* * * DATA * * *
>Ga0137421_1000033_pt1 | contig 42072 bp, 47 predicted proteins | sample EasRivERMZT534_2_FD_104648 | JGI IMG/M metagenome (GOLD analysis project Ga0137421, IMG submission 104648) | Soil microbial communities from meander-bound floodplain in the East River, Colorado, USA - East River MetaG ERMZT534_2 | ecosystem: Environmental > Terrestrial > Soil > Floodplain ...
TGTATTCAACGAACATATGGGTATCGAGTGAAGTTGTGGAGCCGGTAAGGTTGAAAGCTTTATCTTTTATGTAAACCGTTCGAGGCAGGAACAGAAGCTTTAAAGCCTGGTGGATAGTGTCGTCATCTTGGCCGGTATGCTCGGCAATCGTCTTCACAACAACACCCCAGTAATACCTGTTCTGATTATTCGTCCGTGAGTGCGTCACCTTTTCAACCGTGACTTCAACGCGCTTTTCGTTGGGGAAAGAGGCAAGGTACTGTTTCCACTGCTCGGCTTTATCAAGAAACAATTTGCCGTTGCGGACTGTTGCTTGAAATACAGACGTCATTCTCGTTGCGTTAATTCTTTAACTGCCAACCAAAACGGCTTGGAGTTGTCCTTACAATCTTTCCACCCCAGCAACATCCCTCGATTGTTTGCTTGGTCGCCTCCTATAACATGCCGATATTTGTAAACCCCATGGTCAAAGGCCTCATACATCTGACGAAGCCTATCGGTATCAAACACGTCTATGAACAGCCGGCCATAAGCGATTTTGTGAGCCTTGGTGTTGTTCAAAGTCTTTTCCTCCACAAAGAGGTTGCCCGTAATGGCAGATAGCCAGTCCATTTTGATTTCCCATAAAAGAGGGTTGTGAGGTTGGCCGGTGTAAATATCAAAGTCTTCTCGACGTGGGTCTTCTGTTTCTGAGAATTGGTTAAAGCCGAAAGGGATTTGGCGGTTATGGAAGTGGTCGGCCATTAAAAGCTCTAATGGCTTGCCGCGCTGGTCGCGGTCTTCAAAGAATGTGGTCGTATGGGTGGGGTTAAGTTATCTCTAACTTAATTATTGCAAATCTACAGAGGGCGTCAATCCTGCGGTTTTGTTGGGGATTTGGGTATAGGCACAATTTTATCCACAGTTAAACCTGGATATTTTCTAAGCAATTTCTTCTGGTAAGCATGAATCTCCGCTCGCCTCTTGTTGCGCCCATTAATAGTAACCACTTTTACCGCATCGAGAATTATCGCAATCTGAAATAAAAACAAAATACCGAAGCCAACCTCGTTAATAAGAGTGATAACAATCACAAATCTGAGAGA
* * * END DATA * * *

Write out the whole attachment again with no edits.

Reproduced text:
>Ga0137421_1000033_pt1 | contig 42072 bp, 47 predicted proteins | sample EasRivERMZT534_2_FD_104648 | JGI IMG/M metagenome (GOLD analysis project Ga0137421, IMG submission 104648) | Soil microbial communities from meander-bound floodplain in the East River, Colorado, USA - East River MetaG ERMZT534_2 | ecosystem: Environmental > Terrestrial > Soil > Floodplain ...
TGTATTCAACGAACATATGGGTATCGAGTGAAGTTGTGGAGCCGGTAAGGTTGAAAGCTTTATCTTTTATGTAAACCGTTCGAGGCAGGAACAGAAGCTTTAAAGCCTGGTGGATAGTGTCGTCATCTTGGCCGGTATGCTCGGCAATCGTCTTCACAACAACACCCCAGTAATACCTGTTCTGATTATTCGTCCGTGAGTGCGTCACCTTTTCAACCGTGACTTCAACGCGCTTTTCGTTGGGGAAAGAGGCAAGGTACTGTTTCCACTGCTCGGCTTTATCAAGAAACAATTTGCCGTTGCGGACTGTTGCTTGAAATACAGACGTCATTCTCGTTGCGTTAATTCTTTAACTGCCAACCAAAACGGCTTGGAGTTGTCCTTACAATCTTTCCACCCCAGCAACATCCCTCGATTGTTTGCTTGGTCGCCTCCTATAACATGCCGATATTTGTAAACCCCATGGTCAAAGGCCTCATACATCTGACGAAGCCTATCGGTATCAAACACGTCTATGAACAGCCGGCCATAAGCGATTTTGTGAGCCTTGGTGTTGTTCAAAGTCTTTTCCTCCACAAAGAGGTTGCCCGTAATGGCAGATAGCCAGTCCATTTTGATTTCCCATAAAAGAGGGTTGTGAGGTTGGCCGGTGTAAATATCAAAGTCTTCTCGACGTGGGTCTTCTGTTTCTGAGAATTGGTTAAAGCCGAAAGGGATTTGGCGGTTATGGAAGTGGTCGGCCATTAAAAGCTCTAATGGCTTGCCGCGCTGGTCGCGGTCTTCAAAGAATGTGGTCGTATGGGTGGGGTTAAGTTATCTCTAACTTAATTATTGCAAATCTACAGAGGGCGTCAATCCTGCGGTTTTGTTGGGGATTTGGGTATAGGCACAATTTTATCCACAGTTAAACCTGGATATTTTCTAAGCAATTTCTTCTGGTAAGCATGAATCTCCGCTCGCCTCTTGTTGCGCCCATTAATAGTAACCACTTTTACCGCATCGAGAATTATCGCAATCTGAAATAAAAACAAAATACCGAAGCCAACCTCGTTAATAAGAGTGATAACAATCACAAATCTGAGAGA